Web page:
On the Trail: The midvalley’s Ute | AspenTimes.com

On the Trail: The midvalley’s Ute

Janet Urquhart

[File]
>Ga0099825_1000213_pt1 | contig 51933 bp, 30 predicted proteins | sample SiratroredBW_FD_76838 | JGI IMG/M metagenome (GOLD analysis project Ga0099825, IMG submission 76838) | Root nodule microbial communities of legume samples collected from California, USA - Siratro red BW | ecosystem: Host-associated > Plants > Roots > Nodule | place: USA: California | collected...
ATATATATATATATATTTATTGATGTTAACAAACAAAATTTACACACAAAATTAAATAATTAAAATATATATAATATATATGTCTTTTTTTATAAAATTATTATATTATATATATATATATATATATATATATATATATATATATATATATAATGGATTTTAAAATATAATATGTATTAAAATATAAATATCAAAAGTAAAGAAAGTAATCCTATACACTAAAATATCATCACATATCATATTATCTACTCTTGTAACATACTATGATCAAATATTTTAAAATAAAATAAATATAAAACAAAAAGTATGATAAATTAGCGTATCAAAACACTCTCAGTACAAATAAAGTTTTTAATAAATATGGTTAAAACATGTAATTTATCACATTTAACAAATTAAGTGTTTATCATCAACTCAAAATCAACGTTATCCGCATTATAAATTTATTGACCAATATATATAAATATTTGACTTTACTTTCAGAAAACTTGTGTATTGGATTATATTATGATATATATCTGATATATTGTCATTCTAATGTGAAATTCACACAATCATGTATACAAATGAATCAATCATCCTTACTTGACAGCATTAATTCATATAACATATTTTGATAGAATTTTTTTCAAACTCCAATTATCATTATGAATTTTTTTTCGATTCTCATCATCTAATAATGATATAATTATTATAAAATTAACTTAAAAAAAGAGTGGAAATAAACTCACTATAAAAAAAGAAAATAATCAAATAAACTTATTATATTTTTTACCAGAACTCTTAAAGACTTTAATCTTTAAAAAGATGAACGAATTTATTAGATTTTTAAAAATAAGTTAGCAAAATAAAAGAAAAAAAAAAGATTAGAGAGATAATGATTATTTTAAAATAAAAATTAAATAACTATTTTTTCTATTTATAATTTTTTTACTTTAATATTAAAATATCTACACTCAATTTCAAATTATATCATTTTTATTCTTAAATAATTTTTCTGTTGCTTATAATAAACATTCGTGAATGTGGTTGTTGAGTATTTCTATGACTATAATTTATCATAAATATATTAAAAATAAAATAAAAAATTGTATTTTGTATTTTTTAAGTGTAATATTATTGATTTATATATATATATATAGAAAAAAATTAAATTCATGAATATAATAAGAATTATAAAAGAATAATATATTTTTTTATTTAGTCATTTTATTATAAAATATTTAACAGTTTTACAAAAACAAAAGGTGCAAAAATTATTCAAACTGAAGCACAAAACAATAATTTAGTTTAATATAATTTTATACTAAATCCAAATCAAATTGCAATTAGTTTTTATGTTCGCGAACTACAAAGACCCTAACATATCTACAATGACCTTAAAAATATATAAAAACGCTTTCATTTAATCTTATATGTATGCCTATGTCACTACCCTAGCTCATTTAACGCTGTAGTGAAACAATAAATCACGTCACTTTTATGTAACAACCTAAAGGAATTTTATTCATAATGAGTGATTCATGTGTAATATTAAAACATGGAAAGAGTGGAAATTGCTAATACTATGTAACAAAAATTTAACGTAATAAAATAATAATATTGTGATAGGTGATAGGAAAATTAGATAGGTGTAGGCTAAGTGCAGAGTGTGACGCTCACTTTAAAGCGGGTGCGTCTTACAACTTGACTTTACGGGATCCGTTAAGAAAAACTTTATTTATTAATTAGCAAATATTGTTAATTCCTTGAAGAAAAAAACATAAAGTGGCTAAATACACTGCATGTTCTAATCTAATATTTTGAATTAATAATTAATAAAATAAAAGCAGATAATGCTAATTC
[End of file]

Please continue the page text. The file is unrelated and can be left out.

As a new resident of the midvalley, I’ve been longing for the midvalley equivalent of Aspen’s quick workout hikes – the Ute Trail and Smuggler being the two that come to mind.Several folks suggested I seek out the Arbaney Kittle Trail in Holland Hills. I finally heeded their advice, hitting this popular midvalley route twice last weekend.It’s neither Smuggler nor the Ute, but something in between. It lacks the sharp switchbacks required by the steepness of the hillside the Ute Trail traverses, but a number of its straight, uphill stretches make Smuggler look tame by comparison. I could feel it in my calves on the way up and in my knees on the way down.Arbaney Kittle also offers the social aspect of Smuggler. Even I, a newbie to the neighborhood, ran into a hiker I knew.I have no idea where the trail actually ends. I hiked about 45 minutes to what I was told is a typical turnaround point – a flat, wide area with a view into the Fryingpan Valley. It’s sort of like the platform on Smuggler as a popular destination, though one can hike considerably farther up that mountain.According to one hiking guide, the Arbaney Kittle Trail is 16 miles round-trip, and you can wind up above Lenado. I didn’t go nearly that far, but I intend further exploration – after I get a map, and when hunting season is finished. Nothing was happening near me, but I heard frequent gunfire from hunters across the valley, in the hills at the base of Mount Sopris.Sopris, by the way, is the best part of this hike. The elevation gain provides some stellar views of the midvalley’s most prominent peak, make that twin peaks, now covered in snow.To get there: The trailhead can be accessed by foot or bike off the Basalt-Old Snowmass bike trail (behind the Roaring Fork Club). It’s also accessible by car: Drive east from Basalt on Highway 82 and take a left onto Bishop Drive. Veer left at the fork in the road and left again when the road turns to dirt (watch for the signs). The road ends in a parking lot at the trailhead.